Author ORCID Identifier

Defense Date


Document Type


Degree Name

Doctor of Philosophy


Physiology and Biophysics

First Advisor

Jose M. Eltit, Ph.D.

Second Advisor

A. Rory McQuiston, Ph.D.


Dopaminergic (DA) neurons in the ventral tegmental area (VTA) play a crucial role in reward and motivational behaviors, including the development of drug addictions. VTA DA neurons receive excitatory cholinergic inputs from the mesopontine tegmentum. Blockage of the M5 muscarinic receptor in DA neurons has been shown to attenuate drug-induced DA release and abuse-related behaviors, but the molecular mechanism is unknown. In this study, experiments were designed to identify the electrophysiological effects of muscarinic agonism in the modulation of action potential kinetics and firing patterns in VTA DA neurons of mice. Pharmacology of the muscarinic receptor-evoked current was also characterized. In the presence of tetrodotoxin (TTX), the cholinergic receptor agonist carbachol (Carb) depolarized membrane potential and decreased input resistance, effects that were completely inhibited by the muscarinic receptor antagonist atropine (Atro). This carbachol-induced depolarization caused an increase in spontaneous firing frequency without affecting firing regularity, frequency-current relationship, HCN sag ratio, or the kinetics of action potential shape. In addition, carbachol had no effects on spontaneous inhibitory postsynaptic currents (sIPSCs) in VTA DA neurons. In the voltage-clamp configuration, carbachol induced a non-desensitizing inward current and an increase in current fluctuations that were insensitive to TTX and Cs+ but sensitive to tetraethylammonium (TEA), Cd2+, and the TRPC channel blocker BTP2. Collectively, the current evidence suggests that activation of HCN channels, inhibition of potassium channels, and changes in inhibitory synaptic inputs do not participate in the muscarinic slow depolarization in VTA DA neurons, but points toward activation of a non-selective cation conductance mediated by TRPC channels.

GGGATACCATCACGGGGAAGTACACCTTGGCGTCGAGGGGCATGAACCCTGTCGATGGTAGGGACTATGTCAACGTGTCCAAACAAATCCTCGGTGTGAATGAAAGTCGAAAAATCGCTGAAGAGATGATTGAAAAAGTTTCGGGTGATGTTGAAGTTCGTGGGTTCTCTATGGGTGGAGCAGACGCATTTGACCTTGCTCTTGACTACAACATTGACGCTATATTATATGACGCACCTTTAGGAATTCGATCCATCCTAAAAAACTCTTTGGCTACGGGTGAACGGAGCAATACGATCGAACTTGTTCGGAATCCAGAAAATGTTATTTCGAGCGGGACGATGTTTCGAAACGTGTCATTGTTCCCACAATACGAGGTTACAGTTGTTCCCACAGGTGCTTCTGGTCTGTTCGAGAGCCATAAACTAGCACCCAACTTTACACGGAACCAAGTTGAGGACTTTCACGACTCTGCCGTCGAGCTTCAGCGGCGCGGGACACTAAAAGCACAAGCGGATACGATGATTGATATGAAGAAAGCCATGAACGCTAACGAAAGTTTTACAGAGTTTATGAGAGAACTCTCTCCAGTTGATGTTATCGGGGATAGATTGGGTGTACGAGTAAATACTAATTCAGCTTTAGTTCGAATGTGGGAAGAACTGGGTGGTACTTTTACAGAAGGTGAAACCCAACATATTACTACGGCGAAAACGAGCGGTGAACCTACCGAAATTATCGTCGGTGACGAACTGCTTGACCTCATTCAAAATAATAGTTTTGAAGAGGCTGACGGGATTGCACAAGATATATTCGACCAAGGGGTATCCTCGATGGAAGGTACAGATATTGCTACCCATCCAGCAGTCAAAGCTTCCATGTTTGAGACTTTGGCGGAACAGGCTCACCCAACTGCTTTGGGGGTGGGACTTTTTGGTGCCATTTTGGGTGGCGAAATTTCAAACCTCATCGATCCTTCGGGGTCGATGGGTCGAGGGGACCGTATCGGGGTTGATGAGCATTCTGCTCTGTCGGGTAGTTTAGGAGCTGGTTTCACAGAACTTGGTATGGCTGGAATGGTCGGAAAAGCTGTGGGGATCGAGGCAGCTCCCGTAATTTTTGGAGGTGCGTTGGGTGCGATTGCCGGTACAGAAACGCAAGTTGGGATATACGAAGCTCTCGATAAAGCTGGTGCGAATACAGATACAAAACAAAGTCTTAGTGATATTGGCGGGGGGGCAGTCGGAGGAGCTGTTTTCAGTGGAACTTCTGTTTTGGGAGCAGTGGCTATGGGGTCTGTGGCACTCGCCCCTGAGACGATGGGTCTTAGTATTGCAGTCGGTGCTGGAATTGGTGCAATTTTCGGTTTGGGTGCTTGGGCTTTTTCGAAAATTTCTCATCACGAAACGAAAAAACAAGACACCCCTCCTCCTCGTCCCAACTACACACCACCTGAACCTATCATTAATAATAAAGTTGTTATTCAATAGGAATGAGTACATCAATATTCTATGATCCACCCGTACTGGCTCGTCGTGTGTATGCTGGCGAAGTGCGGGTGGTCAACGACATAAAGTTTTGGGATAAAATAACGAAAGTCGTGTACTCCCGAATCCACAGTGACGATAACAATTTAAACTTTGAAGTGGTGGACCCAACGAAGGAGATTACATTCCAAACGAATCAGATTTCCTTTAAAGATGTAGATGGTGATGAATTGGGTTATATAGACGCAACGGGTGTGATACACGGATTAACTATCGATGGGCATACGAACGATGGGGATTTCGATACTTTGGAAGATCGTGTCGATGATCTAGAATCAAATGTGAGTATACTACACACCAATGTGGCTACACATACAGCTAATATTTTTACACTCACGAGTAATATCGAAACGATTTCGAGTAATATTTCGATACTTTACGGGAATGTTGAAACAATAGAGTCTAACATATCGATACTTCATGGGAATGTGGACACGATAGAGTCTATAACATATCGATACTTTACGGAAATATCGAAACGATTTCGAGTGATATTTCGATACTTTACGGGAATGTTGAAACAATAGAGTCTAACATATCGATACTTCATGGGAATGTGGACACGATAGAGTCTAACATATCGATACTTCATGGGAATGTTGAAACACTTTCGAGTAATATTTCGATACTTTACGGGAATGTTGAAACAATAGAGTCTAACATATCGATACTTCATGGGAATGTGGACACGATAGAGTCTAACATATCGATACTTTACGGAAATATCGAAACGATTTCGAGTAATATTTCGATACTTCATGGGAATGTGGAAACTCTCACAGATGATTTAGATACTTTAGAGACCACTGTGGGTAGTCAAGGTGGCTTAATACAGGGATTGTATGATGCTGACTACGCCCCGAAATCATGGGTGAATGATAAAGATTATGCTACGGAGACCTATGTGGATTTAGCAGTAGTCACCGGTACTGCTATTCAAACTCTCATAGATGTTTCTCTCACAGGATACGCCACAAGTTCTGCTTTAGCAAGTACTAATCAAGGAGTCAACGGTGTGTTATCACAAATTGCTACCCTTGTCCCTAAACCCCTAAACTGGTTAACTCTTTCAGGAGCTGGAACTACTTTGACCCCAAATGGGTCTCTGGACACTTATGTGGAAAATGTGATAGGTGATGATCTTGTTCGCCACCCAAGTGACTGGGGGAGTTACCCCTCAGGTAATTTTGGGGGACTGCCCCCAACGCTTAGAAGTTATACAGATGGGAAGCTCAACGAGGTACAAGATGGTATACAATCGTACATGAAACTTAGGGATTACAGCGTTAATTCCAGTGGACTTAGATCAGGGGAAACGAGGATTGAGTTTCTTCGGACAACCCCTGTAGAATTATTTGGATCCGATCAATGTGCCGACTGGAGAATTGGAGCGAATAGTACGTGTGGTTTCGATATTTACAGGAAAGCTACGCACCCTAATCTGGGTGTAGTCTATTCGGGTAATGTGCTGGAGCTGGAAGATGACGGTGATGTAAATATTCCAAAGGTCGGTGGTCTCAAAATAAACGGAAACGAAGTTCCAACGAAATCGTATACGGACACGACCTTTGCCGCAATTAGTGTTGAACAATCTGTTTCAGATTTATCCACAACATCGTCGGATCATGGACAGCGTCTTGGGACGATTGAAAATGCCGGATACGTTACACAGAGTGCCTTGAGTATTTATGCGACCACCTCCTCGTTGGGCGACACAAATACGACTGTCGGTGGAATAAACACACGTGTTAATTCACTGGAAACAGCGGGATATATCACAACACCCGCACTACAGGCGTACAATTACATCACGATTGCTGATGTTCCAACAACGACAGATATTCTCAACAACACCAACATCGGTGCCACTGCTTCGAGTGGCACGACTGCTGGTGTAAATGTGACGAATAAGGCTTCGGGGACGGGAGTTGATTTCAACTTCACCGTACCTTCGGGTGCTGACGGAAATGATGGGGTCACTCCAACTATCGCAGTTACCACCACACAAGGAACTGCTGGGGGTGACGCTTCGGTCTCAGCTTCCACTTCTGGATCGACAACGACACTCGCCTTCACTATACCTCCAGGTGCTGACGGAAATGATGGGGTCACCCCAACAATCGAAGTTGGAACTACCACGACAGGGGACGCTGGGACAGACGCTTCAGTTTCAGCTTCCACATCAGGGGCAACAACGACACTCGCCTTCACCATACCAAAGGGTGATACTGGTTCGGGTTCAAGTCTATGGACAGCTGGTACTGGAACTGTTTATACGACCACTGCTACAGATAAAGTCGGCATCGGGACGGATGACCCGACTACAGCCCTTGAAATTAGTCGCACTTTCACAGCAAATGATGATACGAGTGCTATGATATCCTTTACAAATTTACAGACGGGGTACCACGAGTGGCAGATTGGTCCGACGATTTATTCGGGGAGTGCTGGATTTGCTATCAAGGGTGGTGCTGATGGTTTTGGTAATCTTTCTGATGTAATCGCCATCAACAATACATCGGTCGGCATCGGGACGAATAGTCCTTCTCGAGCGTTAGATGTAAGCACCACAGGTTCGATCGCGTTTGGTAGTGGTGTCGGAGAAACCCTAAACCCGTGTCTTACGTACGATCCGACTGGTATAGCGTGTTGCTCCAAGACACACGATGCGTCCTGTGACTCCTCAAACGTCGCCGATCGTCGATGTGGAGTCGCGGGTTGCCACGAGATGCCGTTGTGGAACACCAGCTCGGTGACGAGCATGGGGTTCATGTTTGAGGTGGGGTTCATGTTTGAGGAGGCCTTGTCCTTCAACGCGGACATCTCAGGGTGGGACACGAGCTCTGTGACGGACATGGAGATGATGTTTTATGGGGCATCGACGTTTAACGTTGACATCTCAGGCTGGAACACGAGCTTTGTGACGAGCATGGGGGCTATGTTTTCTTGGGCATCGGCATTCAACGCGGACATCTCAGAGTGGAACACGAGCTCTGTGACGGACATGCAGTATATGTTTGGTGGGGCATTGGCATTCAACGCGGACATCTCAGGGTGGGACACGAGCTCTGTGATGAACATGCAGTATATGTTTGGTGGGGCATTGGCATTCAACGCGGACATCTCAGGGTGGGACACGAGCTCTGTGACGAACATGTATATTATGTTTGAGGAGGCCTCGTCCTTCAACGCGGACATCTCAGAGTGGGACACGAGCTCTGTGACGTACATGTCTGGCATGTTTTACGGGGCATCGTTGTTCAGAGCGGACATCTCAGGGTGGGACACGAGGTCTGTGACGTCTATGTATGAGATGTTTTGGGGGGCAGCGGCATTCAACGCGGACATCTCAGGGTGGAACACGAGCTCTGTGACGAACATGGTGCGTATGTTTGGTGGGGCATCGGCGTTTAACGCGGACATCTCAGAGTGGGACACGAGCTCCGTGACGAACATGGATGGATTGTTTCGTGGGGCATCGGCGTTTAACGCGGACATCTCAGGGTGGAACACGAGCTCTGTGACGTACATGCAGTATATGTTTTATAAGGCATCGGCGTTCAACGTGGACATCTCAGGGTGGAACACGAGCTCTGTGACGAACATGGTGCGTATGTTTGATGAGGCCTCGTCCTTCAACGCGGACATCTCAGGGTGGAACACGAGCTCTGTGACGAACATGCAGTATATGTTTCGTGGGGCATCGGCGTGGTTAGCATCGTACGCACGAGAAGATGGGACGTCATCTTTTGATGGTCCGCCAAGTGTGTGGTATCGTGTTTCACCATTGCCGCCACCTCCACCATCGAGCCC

© Rita Yu-Tzu Chen

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